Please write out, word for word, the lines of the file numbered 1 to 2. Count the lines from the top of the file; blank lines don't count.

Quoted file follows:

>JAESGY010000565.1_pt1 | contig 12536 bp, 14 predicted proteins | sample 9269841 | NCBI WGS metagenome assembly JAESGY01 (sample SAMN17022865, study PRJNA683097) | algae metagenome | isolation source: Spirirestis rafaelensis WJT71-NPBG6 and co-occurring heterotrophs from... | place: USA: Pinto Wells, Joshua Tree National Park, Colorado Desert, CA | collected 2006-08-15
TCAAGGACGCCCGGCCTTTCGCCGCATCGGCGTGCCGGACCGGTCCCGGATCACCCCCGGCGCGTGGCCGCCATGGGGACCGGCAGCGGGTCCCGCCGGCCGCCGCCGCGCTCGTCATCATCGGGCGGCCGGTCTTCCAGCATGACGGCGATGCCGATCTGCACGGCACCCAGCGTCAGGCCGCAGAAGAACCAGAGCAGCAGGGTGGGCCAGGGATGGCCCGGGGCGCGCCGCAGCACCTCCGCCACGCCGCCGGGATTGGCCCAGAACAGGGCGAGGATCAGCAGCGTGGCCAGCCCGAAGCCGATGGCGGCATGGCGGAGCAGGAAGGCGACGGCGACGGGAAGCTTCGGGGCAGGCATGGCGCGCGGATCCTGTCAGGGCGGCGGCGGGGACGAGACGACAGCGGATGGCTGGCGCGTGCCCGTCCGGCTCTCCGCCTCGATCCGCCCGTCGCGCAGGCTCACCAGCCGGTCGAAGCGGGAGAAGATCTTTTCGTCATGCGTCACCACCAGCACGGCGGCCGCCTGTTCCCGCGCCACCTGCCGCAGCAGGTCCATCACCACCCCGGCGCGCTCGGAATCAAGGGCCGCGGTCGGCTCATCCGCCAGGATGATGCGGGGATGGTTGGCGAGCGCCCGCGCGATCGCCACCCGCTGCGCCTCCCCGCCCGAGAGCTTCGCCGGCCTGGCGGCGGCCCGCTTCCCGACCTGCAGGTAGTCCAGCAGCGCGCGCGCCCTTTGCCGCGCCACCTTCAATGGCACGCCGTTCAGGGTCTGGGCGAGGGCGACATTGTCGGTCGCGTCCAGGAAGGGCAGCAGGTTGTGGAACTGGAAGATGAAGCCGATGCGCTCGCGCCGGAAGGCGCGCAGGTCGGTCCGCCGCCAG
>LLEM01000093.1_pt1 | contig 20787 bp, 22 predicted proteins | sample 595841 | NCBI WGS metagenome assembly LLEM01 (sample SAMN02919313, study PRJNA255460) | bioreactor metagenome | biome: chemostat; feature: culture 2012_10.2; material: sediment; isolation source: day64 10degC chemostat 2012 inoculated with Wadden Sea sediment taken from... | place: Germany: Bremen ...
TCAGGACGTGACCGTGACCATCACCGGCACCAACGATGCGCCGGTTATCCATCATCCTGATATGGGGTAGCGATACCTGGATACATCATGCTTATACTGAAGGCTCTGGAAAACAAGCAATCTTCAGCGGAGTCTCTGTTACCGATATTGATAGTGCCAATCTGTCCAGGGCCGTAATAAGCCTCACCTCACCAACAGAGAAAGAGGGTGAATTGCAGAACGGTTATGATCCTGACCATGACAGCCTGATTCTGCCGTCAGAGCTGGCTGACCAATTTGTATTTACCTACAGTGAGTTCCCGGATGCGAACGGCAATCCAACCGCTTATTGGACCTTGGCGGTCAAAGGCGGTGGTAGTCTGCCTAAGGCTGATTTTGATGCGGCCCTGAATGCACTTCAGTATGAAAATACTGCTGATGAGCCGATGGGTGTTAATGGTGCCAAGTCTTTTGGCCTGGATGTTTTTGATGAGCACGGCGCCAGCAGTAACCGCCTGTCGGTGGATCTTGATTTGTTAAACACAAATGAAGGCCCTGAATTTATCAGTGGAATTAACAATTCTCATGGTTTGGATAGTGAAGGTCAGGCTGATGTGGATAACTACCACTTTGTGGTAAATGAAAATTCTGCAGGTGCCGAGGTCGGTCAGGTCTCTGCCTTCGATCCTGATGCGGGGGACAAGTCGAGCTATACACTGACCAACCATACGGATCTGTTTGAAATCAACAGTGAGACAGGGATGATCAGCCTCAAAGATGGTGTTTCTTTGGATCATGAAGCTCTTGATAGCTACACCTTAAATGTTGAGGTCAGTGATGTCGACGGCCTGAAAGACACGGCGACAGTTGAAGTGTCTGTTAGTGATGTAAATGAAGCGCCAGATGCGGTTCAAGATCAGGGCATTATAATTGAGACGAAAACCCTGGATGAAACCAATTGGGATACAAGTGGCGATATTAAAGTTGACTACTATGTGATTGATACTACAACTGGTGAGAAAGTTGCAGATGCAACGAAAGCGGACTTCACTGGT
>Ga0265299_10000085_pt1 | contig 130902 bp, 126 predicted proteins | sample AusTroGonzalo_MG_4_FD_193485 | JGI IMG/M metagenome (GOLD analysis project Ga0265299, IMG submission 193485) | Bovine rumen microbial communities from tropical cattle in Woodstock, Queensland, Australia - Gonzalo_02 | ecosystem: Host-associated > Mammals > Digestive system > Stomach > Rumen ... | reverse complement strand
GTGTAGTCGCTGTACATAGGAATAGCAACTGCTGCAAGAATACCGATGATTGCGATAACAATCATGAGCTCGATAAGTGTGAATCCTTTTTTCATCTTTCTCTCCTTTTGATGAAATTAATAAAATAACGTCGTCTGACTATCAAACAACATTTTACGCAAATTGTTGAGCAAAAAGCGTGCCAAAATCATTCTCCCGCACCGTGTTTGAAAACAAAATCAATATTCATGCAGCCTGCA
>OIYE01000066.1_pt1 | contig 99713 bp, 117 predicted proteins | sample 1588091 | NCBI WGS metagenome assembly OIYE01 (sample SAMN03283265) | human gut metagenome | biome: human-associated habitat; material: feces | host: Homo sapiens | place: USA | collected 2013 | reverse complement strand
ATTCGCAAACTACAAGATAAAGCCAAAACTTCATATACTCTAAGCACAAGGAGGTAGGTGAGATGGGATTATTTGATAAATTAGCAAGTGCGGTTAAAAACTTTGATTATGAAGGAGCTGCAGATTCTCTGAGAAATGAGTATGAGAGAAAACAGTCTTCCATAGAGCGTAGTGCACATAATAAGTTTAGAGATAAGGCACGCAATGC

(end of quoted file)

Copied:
>JAESGY010000565.1_pt1 | contig 12536 bp, 14 predicted proteins | sample 9269841 | NCBI WGS metagenome assembly JAESGY01 (sample SAMN17022865, study PRJNA683097) | algae metagenome | isolation source: Spirirestis rafaelensis WJT71-NPBG6 and co-occurring heterotrophs from... | place: USA: Pinto Wells, Joshua Tree National Park, Colorado Desert, CA | collected 2006-08-15
TCAAGGACGCCCGGCCTTTCGCCGCATCGGCGTGCCGGACCGGTCCCGGATCACCCCCGGCGCGTGGCCGCCATGGGGACCGGCAGCGGGTCCCGCCGGCCGCCGCCGCGCTCGTCATCATCGGGCGGCCGGTCTTCCAGCATGACGGCGATGCCGATCTGCACGGCACCCAGCGTCAGGCCGCAGAAGAACCAGAGCAGCAGGGTGGGCCAGGGATGGCCCGGGGCGCGCCGCAGCACCTCCGCCACGCCGCCGGGATTGGCCCAGAACAGGGCGAGGATCAGCAGCGTGGCCAGCCCGAAGCCGATGGCGGCATGGCGGAGCAGGAAGGCGACGGCGACGGGAAGCTTCGGGGCAGGCATGGCGCGCGGATCCTGTCAGGGCGGCGGCGGGGACGAGACGACAGCGGATGGCTGGCGCGTGCCCGTCCGGCTCTCCGCCTCGATCCGCCCGTCGCGCAGGCTCACCAGCCGGTCGAAGCGGGAGAAGATCTTTTCGTCATGCGTCACCACCAGCACGGCGGCCGCCTGTTCCCGCGCCACCTGCCGCAGCAGGTCCATCACCACCCCGGCGCGCTCGGAATCAAGGGCCGCGGTCGGCTCATCCGCCAGGATGATGCGGGGATGGTTGGCGAGCGCCCGCGCGATCGCCACCCGCTGCGCCTCCCCGCCCGAGAGCTTCGCCGGCCTGGCGGCGGCCCGCTTCCCGACCTGCAGGTAGTCCAGCAGCGCGCGCGCCCTTTGCCGCGCCACCTTCAATGGCACGCCGTTCAGGGTCTGGGCGAGGGCGACATTGTCGGTCGCGTCCAGGAAGGGCAGCAGGTTGTGGAACTGGAAGATGAAGCCGATGCGCTCGCGCCGGAAGGCGCGCAGGTCGGTCCGCCGCCAG